The Canadian Securities Administrators yesterday
released a staff review of investor presentations on
mining issuers' websites, providing valuable insights on how
the regulators interpret and apply NI 43-101 and other disclosure
requirements and ultimately finding that "there is room for
improvement" in order to comply with applicable regulatory
The review, which assessed compliance with NI 43-101 Standards of Disclosure for
Mineral Projects and the forward-looking information
(FLI) requirements of NI 51-102 Continuous Disclosure
Obligations, found a number of deficiencies with
disclosure in investor presentations posted on mining issuers'
websites. Of the 130 investor presentations reviewed, only 18% were
found to be in substantial compliance with disclosure requirements,
while 57% suffered from minor non-compliance and 25% had major
High levels of non-compliance identified by the review
the failure to provide the name of the qualified person and
their relationship with the issuer, with the review finding that
overall compliance increased significantly among presentations
reviewed by a qualified person;
disclosure of preliminary economic assessments (PEA) lacking
the required cautionary statements for the public to understand the
limitations of the results of the PEA;
when reporting both mineral resources and mineral reserves, a
lack of a clear statement whether mineral resources included or
excluded mineral reserves;
exploration targets that were not expressed as ranges or not
accompanied by the required cautionary statements outlining the
target's limitations; and
historical estimates that did not include the source, date,
reliability, key assumptions and required cautionary
Other areas cited for additional improvement included: reporting
only pre-tax financial results (or providing no information
regarding the tax rate for the mineral project); a lack of
information provided regarding the assumed metal price for
determining mineral estimates; and presentations with drilling
results failing to include information on true widths of
mineralized zones and not providing results of significantly higher
grade intervals enclosed in a lower grade intersection, such
information being identified by the CSA as particularly important
for early stage projects.
The review also reminds issuers that the first time written
disclosure of mineral resources, mineral reserves or the results of
a PEA (or a change to any of these that constitutes a material
change) triggers the requirement to file a technical report, and
cautions that staff has significant concerns about PEA disclosure
on issuer websites in contravention of this requirement. This
includes economic projections in presentations, fact sheets and
statements as well as third party reports posted to or linked from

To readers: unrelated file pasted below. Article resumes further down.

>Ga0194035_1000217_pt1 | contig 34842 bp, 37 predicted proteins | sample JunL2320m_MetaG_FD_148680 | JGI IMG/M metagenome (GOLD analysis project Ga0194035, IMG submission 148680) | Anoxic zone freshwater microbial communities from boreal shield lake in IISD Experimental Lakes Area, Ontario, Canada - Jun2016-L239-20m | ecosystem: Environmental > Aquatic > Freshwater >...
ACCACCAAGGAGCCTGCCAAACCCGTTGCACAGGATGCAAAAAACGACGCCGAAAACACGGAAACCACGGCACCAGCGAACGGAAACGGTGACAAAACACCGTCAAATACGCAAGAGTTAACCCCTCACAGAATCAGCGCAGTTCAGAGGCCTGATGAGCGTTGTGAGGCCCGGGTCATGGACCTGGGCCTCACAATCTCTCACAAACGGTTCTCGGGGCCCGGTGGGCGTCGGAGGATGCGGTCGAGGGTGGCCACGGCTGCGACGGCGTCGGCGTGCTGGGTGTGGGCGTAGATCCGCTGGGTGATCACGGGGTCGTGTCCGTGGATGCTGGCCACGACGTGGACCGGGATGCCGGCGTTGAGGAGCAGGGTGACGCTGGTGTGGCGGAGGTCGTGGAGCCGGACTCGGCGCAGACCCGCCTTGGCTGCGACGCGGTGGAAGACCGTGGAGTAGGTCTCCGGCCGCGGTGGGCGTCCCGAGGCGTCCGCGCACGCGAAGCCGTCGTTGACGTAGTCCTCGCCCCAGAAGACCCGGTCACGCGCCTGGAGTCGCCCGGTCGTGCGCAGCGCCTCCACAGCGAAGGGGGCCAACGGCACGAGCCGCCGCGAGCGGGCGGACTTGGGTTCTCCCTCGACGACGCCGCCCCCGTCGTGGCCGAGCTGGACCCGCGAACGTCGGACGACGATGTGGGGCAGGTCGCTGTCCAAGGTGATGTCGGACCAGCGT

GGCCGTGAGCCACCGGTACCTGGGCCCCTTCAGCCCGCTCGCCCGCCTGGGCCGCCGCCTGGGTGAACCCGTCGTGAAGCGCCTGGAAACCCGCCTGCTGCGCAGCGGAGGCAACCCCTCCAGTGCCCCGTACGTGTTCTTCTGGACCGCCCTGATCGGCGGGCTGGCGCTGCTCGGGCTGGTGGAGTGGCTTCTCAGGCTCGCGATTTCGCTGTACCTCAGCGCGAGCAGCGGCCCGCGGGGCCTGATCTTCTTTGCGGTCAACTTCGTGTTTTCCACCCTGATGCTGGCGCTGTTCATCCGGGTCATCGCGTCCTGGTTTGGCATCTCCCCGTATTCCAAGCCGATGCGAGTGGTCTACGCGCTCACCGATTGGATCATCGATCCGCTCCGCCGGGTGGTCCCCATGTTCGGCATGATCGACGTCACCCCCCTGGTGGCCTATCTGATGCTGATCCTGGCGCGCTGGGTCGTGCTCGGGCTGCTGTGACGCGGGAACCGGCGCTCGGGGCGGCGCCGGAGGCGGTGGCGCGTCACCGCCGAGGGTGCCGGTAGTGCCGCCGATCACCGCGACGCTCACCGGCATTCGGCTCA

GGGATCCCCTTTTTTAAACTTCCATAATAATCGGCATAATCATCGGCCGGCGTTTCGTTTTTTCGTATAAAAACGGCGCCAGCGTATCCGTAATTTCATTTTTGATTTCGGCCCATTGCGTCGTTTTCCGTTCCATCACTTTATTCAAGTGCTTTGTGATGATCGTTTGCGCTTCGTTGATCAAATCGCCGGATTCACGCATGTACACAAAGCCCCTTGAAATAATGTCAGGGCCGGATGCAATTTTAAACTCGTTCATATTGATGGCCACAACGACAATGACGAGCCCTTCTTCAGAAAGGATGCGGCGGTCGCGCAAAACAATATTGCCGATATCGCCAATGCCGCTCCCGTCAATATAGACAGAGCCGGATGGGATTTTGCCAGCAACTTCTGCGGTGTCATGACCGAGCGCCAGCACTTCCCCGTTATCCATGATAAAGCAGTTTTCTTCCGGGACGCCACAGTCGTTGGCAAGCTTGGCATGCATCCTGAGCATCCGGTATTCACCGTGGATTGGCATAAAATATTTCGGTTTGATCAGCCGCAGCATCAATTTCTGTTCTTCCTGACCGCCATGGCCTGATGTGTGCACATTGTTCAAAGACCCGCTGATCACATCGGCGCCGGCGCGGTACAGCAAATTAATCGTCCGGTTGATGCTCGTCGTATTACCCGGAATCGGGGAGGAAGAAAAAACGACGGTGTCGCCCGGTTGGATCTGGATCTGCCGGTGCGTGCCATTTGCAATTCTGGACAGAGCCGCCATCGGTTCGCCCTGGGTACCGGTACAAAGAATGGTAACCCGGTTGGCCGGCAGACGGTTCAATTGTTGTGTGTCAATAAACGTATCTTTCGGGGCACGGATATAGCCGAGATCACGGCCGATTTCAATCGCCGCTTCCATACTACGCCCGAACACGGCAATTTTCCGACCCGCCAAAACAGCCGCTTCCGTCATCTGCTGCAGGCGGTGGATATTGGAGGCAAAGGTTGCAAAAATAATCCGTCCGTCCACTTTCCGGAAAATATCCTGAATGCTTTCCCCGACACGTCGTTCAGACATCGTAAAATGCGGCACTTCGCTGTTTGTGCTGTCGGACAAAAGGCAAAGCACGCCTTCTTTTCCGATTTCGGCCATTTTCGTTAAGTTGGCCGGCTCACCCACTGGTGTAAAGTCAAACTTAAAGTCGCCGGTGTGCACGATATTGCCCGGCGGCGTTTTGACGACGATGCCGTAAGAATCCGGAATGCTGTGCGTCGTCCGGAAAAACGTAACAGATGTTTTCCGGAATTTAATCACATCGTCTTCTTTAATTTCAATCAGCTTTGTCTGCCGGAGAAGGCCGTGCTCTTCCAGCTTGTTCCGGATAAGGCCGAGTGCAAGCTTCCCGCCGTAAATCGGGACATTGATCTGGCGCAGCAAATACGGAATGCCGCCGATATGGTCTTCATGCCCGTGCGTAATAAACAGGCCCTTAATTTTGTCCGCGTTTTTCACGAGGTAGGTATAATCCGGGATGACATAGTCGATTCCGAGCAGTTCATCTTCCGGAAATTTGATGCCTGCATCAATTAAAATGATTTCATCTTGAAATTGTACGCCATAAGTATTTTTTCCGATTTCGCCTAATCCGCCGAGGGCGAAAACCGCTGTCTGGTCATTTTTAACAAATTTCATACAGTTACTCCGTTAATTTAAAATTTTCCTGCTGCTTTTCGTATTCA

an issuer's website.
According to the notice, 38% of investor presentations reviewed
also included statements that may be overly promotional or
misleading, potentially resulting in a misrepresentation under
applicable securities legislation. Terms which are noted as
inappropriate in certain circumstances included
"world-class", "production ready" and
"spectacular and exceptional results".
The majority of investor presentations reviewed also included
FLI disclosure. Of those presentations, 54% did not provide
information required by NI 51-102 concerning the material factors
and assumptions used to develop the FLI (which, in addition to
compliance with NI 51-102, comprise important elements of the
secondary market civil liability defence to misrepresentations
contained in FLI). Issuers were reminded that FLI includes metal
price assumptions used in mineral resource and mineral reserve
estimates as well as other assumptions used in an economic analysis
and financial projections based on engineering studies.
Ultimately, the CSA state that they expect mining issuers to
strengthen their compliance and improve disclosure to investors,
and that they intend to continue to review mining issuers'
website disclosure as part of their overall continuous disclosure
program. Issuers identified as having disclosure deficiencies may
be requested to correct the deficiency (by amending or removing the
website disclosure or filing a clarifying or retracting news
release) and could ultimately suffer further sanction until the
issuer corrects the deficiency. The CSA further cautioned that, if
an issuer is considering a prospectus offering, the review of the
prospectus filing will likely be deferred if issues such as those
noted above are present.
Under the Income Tax Act, the Employment Insurance Act, and the Excise Tax Act, a director of a corporation is jointly and severally liable for a corporation's failure to deduct and remit source deductions or GST.
Under the Income Tax Act, the Employment Insurance Act, the Canada Pension Plan Act and the Excise Tax Act, a director of a corporation is jointly and severally liable for a corporation's failure to deduct and remit source deductions.
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